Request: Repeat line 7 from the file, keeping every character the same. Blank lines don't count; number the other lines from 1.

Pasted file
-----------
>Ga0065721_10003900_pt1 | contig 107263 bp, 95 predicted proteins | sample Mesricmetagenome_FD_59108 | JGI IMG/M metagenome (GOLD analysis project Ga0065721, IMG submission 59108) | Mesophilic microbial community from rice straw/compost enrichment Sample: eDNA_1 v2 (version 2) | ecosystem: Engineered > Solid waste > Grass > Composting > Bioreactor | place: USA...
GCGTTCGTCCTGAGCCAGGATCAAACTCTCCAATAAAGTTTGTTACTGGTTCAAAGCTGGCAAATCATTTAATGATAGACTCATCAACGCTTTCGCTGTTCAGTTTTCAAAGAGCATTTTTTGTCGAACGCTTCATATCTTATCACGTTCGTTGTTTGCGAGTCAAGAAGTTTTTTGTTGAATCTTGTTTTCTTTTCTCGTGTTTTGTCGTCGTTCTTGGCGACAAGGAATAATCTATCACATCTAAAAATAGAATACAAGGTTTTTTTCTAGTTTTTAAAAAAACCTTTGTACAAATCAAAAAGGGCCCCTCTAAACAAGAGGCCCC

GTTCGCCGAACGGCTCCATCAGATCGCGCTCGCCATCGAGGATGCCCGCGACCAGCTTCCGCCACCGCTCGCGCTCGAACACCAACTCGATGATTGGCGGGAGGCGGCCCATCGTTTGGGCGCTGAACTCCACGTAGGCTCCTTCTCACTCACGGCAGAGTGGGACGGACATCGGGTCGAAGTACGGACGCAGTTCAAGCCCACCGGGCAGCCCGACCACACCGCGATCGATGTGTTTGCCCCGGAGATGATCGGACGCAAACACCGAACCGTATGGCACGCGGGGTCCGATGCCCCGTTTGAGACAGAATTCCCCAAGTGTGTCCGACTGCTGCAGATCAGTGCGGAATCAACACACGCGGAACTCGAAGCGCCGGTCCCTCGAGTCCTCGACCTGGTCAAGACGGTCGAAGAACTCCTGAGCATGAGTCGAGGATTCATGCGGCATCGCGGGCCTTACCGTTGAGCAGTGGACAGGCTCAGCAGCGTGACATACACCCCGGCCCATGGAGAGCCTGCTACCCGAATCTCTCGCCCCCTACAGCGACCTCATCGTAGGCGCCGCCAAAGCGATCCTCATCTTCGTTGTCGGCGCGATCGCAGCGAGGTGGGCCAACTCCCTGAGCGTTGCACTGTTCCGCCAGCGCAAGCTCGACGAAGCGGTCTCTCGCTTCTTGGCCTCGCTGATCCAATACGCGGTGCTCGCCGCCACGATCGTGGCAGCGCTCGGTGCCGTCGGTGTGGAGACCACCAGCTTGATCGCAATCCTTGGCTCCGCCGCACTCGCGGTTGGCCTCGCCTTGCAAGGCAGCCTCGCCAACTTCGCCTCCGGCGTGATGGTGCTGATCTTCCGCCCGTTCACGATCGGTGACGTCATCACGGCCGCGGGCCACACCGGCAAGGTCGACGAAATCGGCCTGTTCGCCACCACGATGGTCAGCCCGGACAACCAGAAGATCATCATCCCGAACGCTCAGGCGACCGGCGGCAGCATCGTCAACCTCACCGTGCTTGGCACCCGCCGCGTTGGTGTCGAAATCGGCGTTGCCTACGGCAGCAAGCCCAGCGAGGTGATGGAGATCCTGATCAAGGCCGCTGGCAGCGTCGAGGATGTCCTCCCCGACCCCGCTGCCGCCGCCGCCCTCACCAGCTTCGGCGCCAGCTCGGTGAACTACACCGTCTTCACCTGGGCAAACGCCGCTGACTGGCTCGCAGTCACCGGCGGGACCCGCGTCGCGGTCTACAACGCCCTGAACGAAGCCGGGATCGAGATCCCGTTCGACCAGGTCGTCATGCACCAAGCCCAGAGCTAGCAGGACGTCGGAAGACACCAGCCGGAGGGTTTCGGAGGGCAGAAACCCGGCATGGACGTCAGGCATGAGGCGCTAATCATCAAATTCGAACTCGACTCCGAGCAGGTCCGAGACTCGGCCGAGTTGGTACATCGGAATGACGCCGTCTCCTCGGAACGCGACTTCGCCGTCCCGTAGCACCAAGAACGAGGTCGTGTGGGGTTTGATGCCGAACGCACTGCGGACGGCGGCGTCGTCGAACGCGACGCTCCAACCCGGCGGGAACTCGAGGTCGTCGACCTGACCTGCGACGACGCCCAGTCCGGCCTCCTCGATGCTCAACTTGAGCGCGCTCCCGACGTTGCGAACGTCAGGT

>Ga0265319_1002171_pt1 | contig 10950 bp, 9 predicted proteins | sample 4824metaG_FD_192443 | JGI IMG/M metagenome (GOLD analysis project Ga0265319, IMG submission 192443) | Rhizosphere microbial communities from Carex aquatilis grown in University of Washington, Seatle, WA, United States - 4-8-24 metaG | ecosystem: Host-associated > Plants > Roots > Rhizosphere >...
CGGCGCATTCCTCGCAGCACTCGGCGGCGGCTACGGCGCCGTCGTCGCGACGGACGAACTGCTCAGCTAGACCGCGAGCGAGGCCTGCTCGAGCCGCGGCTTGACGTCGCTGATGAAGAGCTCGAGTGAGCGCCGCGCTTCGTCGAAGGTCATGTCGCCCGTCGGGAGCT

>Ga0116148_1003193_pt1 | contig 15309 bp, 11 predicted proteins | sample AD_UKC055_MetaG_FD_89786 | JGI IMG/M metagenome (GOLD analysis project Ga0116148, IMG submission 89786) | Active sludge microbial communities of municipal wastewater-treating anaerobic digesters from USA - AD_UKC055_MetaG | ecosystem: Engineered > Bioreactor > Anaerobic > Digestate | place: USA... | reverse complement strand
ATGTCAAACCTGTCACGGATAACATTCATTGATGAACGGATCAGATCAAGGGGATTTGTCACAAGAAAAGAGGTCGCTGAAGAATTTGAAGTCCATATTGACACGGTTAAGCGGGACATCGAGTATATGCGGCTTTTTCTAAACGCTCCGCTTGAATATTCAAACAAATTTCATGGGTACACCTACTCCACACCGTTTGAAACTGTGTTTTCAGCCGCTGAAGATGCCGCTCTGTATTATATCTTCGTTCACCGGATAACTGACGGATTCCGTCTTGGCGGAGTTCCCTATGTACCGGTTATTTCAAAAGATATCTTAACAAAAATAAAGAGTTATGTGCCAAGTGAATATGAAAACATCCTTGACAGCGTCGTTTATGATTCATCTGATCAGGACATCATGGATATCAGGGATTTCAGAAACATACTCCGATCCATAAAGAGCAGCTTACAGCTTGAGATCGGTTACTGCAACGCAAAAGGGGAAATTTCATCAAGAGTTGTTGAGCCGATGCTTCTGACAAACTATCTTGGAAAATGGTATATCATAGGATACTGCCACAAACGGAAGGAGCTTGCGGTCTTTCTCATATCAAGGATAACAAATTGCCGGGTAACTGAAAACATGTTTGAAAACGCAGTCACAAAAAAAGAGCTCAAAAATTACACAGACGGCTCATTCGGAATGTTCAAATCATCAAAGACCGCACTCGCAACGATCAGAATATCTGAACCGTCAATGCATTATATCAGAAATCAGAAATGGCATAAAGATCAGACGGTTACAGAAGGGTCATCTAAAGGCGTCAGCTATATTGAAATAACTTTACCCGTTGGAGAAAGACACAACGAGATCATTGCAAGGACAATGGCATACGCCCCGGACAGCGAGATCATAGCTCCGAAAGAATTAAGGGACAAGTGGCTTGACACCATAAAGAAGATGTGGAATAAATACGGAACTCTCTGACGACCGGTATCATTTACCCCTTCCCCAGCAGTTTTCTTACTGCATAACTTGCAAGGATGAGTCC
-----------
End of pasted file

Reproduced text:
ATGTCAAACCTGTCACGGATAACATTCATTGATGAACGGATCAGATCAAGGGGATTTGTCACAAGAAAAGAGGTCGCTGAAGAATTTGAAGTCCATATTGACACGGTTAAGCGGGACATCGAGTATATGCGGCTTTTTCTAAACGCTCCGCTTGAATATTCAAACAAATTTCATGGGTACACCTACTCCACACCGTTTGAAACTGTGTTTTCAGCCGCTGAAGATGCCGCTCTGTATTATATCTTCGTTCACCGGATAACTGACGGATTCCGTCTTGGCGGAGTTCCCTATGTACCGGTTATTTCAAAAGATATCTTAACAAAAATAAAGAGTTATGTGCCAAGTGAATATGAAAACATCCTTGACAGCGTCGTTTATGATTCATCTGATCAGGACATCATGGATATCAGGGATTTCAGAAACATACTCCGATCCATAAAGAGCAGCTTACAGCTTGAGATCGGTTACTGCAACGCAAAAGGGGAAATTTCATCAAGAGTTGTTGAGCCGATGCTTCTGACAAACTATCTTGGAAAATGGTATATCATAGGATACTGCCACAAACGGAAGGAGCTTGCGGTCTTTCTCATATCAAGGATAACAAATTGCCGGGTAACTGAAAACATGTTTGAAAACGCAGTCACAAAAAAAGAGCTCAAAAATTACACAGACGGCTCATTCGGAATGTTCAAATCATCAAAGACCGCACTCGCAACGATCAGAATATCTGAACCGTCAATGCATTATATCAGAAATCAGAAATGGCATAAAGATCAGACGGTTACAGAAGGGTCATCTAAAGGCGTCAGCTATATTGAAATAACTTTACCCGTTGGAGAAAGACACAACGAGATCATTGCAAGGACAATGGCATACGCCCCGGACAGCGAGATCATAGCTCCGAAAGAATTAAGGGACAAGTGGCTTGACACCATAAAGAAGATGTGGAATAAATACGGAACTCTCTGACGACCGGTATCATTTACCCCTTCCCCAGCAGTTTTCTTACTGCATAACTTGCAAGGATGAGTCC